Bovine coccidiosis is a protozoan disease caused by various species of Eimeria and most signs of disease are chronic or subclinical. The aim of this study was to determine the prevalence of Eimeria spp. in calves in Konya, in Turkey. The study, conducted from January- February 2015, involved 240 faecal samples of calves in the age groups of <1 month, 1-3 months and >3 months in Konya city centre, in Turkey. In a retrospective study from these faecal samples of calves submitted to the University of Selcuk, Faculty of Veterinary Medicine, Laboratory of Parasitology were evaluated regarding the prevalence of Eimeria spp. Faecal samples were examined by Fulleborn saturated salt floatation technique. Eimeria oocysts were found in 8.33% of all samples. The positivity rates in each of the age groups were different. According to the age groups (<1 month, 1-3 months and >3 months), the Eimeria spp. were determined as 0.83, 22.73 and 7.41%, respectively. After examination of stool, detected oocysts were sporulated in 2.5% potassium dichromate at 22º C and species were identified as E. cylindrica, E. zuernii, E. ellipsoidalis, E. subspherica, E. bovis, E. auburnensis, E. canadensis, E. illinoisensis and E. brasiliensis in infected calves. In conclusion, the highest prevalence was observed in the age group of 1-3 months. The presence of Eimeria species in calves demonstrated for the first time in the Konya region in Turkey. Other etiologic agents should also be investigated in calves more seriously. Further molecular epidemiological studies should be performed in this community.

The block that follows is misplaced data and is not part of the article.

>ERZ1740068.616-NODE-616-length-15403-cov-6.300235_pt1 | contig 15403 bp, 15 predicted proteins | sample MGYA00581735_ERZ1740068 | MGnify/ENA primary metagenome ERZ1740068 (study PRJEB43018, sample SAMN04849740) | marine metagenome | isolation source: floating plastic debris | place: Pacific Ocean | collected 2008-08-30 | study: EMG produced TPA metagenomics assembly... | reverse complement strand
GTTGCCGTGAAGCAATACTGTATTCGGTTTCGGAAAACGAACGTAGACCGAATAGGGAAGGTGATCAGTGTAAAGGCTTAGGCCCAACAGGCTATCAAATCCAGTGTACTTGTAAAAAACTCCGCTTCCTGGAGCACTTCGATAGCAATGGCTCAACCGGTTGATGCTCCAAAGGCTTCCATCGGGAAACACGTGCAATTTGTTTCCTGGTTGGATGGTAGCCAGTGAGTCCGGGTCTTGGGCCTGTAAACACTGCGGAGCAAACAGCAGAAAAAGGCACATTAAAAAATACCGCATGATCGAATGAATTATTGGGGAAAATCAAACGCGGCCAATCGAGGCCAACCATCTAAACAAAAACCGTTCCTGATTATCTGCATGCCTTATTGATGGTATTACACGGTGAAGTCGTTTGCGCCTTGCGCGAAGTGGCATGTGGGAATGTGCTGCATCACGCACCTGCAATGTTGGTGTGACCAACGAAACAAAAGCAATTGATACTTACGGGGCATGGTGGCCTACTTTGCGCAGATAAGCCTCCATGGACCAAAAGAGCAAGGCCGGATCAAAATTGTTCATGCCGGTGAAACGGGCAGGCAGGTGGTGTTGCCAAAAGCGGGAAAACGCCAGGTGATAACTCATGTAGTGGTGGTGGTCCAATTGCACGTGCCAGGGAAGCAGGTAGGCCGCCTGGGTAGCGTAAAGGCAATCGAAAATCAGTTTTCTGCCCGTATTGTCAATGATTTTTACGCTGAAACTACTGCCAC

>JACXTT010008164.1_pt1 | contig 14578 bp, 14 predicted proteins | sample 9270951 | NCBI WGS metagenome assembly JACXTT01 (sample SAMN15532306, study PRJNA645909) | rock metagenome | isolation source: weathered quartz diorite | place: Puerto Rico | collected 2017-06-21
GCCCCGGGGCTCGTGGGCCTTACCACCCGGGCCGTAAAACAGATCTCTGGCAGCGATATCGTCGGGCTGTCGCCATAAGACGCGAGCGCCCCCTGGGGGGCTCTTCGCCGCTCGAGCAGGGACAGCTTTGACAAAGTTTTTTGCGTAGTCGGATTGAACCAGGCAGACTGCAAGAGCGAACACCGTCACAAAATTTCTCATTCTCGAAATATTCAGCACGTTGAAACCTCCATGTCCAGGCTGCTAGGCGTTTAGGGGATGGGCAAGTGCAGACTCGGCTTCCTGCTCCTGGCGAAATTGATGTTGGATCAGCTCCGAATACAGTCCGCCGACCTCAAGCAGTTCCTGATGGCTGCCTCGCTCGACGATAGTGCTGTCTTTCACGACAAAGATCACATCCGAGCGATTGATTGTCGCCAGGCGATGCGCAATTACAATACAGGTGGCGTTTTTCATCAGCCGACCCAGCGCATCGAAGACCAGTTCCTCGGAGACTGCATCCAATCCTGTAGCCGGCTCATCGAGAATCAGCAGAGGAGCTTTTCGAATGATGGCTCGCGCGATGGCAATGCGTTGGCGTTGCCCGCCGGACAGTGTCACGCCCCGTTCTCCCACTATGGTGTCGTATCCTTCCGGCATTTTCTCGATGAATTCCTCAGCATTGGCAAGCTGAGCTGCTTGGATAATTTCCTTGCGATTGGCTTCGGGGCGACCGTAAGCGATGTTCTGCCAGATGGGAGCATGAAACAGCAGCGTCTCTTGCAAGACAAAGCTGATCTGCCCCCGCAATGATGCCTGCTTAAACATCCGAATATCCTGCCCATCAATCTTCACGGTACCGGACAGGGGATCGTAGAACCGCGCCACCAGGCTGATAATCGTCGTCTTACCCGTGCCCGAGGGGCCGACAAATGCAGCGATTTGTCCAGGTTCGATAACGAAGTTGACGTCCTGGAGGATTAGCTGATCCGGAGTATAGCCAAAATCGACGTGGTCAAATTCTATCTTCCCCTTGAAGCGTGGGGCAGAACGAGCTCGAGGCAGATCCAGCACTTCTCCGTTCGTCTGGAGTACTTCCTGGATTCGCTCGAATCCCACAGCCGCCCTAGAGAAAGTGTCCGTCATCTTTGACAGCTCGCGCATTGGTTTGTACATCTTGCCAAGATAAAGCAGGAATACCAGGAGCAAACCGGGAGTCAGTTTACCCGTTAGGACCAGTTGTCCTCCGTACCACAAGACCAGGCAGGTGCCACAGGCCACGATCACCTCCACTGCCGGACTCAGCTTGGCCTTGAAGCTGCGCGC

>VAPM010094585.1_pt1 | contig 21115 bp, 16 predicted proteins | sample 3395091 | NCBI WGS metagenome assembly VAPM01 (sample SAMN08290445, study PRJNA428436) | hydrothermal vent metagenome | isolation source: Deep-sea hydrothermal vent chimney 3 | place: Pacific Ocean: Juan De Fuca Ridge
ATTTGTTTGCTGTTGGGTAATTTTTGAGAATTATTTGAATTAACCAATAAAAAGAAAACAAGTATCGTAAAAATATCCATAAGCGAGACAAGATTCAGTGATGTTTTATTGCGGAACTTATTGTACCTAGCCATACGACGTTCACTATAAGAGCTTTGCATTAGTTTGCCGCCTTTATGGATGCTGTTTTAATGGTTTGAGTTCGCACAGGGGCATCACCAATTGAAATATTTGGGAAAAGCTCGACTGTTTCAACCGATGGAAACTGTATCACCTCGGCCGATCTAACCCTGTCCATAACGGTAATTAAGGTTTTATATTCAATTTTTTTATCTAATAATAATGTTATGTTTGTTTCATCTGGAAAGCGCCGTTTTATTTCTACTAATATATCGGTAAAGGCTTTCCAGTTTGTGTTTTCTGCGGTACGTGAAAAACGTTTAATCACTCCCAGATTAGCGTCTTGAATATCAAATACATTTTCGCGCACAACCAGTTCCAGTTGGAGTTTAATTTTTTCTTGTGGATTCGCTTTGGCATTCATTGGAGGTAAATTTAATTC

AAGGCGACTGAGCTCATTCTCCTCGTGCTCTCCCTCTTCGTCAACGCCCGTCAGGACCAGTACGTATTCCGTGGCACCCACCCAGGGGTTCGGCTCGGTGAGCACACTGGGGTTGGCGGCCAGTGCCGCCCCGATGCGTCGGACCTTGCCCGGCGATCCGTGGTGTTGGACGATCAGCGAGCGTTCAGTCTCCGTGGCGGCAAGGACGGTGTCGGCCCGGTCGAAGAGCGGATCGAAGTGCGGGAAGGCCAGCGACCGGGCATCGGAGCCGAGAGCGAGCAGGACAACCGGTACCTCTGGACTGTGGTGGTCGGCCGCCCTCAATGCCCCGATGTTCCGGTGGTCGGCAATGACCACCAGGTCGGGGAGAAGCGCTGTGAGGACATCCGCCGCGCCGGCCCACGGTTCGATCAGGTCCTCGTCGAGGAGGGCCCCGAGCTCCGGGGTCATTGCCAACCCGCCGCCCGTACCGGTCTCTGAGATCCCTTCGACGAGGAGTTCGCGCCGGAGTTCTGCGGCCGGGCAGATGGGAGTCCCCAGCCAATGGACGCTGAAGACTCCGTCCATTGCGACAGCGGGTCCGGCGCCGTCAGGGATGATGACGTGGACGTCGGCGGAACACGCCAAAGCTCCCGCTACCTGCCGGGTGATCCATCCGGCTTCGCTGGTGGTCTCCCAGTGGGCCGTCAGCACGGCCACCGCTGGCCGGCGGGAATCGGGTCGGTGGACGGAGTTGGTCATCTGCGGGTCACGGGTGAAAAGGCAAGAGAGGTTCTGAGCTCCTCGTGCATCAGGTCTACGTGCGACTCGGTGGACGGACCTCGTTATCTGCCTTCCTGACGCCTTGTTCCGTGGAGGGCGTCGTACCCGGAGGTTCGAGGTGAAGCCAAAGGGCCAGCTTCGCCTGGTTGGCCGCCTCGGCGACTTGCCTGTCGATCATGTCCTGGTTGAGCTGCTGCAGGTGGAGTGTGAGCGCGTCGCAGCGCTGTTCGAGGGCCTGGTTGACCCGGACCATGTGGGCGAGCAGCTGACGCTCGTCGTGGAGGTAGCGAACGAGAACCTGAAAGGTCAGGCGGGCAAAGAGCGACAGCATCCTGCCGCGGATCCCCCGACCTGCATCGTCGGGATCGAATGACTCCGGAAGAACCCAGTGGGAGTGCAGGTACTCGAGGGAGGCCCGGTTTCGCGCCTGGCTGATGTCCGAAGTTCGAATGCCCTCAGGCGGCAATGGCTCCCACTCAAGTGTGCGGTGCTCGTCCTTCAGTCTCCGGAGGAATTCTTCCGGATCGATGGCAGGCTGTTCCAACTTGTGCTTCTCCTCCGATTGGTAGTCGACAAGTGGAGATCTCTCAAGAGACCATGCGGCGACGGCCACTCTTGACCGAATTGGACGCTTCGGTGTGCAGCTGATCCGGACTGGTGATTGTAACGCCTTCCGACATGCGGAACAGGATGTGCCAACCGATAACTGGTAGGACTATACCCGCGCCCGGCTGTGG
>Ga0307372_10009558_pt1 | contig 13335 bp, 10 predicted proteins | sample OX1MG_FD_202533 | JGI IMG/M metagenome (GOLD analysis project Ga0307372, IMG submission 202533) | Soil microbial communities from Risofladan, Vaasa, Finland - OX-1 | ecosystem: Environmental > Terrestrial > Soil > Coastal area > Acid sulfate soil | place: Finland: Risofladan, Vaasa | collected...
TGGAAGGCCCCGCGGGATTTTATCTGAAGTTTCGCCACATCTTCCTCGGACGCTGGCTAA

Keywords: Diarrhea, calves, Eimeria spp, bovine coccidiosis

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13 Cytolethal Distending Toxins in Intestinal and Extraintestinal E. coli

Authors: Katarína Čurová, Leonard Siegfried, Radka Vargová, Marta Kmeťová, Vladimír Hrabovský